Congressional efforts to renew the "Superfund" toxic-waste cleanup law exploded into an intraparty battle yesterday as a House subcommittee rebuffed its chairman and approved a bill that includes many weakening amendments supported by the Reagan administration.
By back-to-back votes of 13 to 5, the House Energy and Commerce panel jettisoned a bill sponsored by subcommittee Chairman James J. Florio (D-N.J.) and approved a measure offered by Rep. Dennis E. Eckart (D-Ohio). Eckart's bill had the support of Rep. John D. Dingell (D-Mich.), chairman of the full committee, and most of the panel's Republican members.
Although both bills call for a $10 billion cleanup effort over five years, Florio denounced Eckart's version as toothless legislation that will give the Environmental Protection Agency "the ultimate excuse for doing nothing."
"A number of people don't know what was in the bill they voted for," said Florio, who adjourned the stormy session immediately after Eckart's bill was approved.
An impromptu news conference by Eckart and his supporters was halted when subcommittee aides doused the lights in the hearing room. In an interview later, Eckart said he had offered the substitute bill because Florio's version "would have required radical surgery" to win approval in the industry-oriented subcommittee.
"I wanted to get the process moving forward," he said. "I didn't gavel the meeting to a close. I fully intended to support other amendments that would be offered." Eckart characterized his bill as a compromise designed to "get a commitment from members not otherwise amenable to a $10 billion bill."
But some of Eckart's Democratic colleagues attacked the measure with venom, suggesting a rocky road ahead for legislation to renew Superfund, which will expire this year unless Congress acts.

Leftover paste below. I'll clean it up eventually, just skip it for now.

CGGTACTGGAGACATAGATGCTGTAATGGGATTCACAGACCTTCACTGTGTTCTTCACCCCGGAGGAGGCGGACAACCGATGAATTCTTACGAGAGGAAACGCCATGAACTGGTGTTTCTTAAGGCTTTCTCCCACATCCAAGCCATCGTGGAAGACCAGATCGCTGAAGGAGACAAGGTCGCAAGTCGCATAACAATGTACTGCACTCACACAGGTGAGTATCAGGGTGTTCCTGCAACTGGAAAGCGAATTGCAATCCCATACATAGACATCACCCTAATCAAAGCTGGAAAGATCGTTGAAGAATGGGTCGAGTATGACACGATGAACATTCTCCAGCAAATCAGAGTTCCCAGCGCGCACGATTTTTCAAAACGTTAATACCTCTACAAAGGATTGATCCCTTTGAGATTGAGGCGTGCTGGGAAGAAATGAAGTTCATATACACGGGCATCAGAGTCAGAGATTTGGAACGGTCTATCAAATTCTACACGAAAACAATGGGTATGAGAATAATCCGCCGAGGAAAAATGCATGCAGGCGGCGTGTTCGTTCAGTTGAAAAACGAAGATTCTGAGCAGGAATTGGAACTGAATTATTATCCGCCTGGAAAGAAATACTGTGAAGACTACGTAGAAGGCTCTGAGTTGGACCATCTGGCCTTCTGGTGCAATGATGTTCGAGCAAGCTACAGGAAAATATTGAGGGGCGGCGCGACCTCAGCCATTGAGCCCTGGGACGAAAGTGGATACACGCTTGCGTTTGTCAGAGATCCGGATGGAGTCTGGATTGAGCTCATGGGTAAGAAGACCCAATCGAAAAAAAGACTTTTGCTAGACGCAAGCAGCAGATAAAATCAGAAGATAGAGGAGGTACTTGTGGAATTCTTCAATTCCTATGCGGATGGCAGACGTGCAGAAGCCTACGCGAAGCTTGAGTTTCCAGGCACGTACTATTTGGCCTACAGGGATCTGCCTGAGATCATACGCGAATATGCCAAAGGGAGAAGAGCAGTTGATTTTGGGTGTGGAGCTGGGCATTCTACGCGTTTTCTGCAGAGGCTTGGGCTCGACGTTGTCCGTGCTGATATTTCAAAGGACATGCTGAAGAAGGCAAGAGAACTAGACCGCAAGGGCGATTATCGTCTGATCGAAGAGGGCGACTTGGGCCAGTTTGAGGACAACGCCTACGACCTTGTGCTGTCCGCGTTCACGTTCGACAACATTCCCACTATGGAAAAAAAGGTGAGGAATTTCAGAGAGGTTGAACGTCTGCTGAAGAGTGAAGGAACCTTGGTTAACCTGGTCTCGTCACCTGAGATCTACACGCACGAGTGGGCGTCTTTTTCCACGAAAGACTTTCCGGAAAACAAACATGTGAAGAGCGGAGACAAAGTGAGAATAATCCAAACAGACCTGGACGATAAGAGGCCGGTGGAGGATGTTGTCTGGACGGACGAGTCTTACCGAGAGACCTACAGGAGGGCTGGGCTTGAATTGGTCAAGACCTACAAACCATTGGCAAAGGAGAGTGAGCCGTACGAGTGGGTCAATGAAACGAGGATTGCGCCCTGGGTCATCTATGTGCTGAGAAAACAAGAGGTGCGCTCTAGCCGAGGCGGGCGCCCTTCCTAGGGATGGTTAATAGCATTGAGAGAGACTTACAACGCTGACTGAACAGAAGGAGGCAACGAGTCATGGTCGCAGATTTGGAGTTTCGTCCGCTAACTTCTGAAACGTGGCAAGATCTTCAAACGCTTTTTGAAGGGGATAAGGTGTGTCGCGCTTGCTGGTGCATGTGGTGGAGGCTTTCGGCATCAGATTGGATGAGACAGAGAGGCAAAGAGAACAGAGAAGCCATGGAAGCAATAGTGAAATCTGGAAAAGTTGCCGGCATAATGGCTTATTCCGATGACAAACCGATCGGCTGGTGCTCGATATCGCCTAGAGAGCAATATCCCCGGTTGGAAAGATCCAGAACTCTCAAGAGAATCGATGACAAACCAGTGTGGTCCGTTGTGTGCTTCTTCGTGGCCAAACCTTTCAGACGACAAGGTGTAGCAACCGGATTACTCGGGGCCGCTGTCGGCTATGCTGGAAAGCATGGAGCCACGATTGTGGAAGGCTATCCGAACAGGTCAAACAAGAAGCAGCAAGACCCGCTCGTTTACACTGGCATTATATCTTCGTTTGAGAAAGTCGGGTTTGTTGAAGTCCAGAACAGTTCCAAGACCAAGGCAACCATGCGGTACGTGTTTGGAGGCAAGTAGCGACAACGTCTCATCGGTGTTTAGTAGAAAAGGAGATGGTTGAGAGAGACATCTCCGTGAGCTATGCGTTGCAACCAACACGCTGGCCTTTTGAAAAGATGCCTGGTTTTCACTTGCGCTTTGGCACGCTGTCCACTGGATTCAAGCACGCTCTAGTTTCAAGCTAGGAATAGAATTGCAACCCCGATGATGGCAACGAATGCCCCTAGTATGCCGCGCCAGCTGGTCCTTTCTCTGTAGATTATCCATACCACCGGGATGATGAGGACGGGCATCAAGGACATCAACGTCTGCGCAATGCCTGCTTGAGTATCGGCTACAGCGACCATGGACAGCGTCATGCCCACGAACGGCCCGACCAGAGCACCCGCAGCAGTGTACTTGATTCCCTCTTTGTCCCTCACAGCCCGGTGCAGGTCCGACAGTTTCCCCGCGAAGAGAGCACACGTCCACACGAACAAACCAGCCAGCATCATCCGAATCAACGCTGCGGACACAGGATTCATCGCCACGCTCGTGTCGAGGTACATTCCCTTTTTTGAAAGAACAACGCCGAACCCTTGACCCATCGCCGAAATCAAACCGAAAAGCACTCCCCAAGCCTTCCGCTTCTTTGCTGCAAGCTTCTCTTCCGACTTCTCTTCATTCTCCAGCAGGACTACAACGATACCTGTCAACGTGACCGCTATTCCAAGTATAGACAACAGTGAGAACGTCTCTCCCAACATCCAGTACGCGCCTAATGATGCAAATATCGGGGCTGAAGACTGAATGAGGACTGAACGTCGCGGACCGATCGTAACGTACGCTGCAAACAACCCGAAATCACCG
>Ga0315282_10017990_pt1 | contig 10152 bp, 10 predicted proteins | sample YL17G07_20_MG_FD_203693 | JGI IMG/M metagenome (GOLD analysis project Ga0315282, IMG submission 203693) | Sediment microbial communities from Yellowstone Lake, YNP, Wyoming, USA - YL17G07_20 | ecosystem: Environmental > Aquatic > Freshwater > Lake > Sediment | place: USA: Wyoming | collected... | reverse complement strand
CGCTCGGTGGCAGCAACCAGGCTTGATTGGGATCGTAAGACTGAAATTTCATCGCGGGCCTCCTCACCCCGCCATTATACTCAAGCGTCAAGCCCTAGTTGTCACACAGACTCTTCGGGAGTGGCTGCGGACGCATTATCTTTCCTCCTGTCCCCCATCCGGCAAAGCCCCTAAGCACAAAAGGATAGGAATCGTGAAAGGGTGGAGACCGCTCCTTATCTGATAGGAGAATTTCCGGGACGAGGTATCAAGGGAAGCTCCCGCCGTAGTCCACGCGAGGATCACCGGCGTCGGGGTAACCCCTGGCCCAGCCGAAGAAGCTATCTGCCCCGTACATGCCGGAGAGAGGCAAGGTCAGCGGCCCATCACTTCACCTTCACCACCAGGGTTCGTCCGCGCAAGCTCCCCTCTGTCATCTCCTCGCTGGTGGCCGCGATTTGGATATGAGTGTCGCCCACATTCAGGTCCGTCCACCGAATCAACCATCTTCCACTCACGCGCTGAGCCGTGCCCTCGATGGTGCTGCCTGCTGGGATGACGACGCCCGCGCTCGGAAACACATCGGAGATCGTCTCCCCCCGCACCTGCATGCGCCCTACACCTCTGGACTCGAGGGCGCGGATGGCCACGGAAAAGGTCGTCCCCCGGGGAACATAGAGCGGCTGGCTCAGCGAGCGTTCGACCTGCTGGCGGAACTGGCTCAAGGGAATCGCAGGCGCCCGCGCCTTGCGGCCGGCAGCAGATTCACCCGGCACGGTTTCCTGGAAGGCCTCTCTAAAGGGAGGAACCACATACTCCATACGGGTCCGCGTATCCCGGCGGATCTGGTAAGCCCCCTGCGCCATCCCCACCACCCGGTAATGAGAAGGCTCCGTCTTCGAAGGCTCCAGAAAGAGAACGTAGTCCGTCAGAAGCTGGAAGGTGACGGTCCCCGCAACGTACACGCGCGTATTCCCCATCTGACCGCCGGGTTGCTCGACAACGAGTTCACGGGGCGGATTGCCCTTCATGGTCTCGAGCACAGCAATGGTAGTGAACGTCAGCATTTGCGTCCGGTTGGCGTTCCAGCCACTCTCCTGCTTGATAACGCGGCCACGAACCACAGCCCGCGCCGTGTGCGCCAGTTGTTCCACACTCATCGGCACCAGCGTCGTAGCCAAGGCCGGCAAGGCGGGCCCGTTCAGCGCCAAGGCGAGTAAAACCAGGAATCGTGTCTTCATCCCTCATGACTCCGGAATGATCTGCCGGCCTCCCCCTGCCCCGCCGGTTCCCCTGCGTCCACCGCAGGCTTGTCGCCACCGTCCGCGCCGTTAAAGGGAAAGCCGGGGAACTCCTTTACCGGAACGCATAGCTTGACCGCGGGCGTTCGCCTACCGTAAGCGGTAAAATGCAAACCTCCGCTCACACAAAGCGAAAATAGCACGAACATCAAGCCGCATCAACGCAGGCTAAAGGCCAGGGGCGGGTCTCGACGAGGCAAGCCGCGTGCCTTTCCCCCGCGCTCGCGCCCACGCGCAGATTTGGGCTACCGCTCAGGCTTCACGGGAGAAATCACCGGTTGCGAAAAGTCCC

"Those who are doing the mugging may like to pretend they're helping us across the street," said Rep. Gerry E. Sikorski (D-Minn.), a cosponsor of Florio's bill. "This so-called compromise doesn't save anything. It guts a strong Superfund bill."
Florio said the defeat of his bill, which was closely modeled on a version that passed the House overwhelmingly last year, raises the possibility that Superfund supporters might have to settle for a one-year extension of the law rather than a five-year renewal.
Eckart's version makes several major changes in Florio's legislation, including removing a rigid timetable for cleanups, omitting a provision that allows citizens to take court action against polluters, and deleting language on liability standards for toxic-waste sites.
Eckart's bill also would allow the federal government to preempt state right-to-know laws, under which citizens can demand information on hazardous substances in their communities. According to Florio, it also would "provide for the self-destruction" of Superfund by cutting off cleanup funds in two years to any state lacking a hazardous-waste disposal facility.
The administration has supported such a fund cutoff, but Eckart said that the provision was deleted from the bill he introduced yesterday. "There was an agreement to remove it," he said. "That's not an issue."
Eckart said he omitted explicit language on liability for toxic dumps because he feared an industry-inspired attempt to water down Superfund's strict liability provisions. Industry and insurance groups strongly oppose the standards, which can make any single contributor of toxic waste liable for cleaning up an entire site.
Eckart also said he would work to strengthen other aspects of the bill, including citizens' suits and right-to-know provisions.
"It's an attempt to put wings on a sow," Sikorski responded.
EPA officials praised Eckart's measure as "a step in the right direction," but said it still contained too much money and attempted to address too many toxic problems. The administration wants no more than $5.3 billion for Superfund over the next five years.
"We'd like to see them further limit the scope," said one EPA official. "They've done some."
Environmental lobbyists, meanwhile, condemned the bill. "They put committee politics ahead of public health," said Leslie Dach of the National Audubon Society. "Eckart can't support what he voted for today."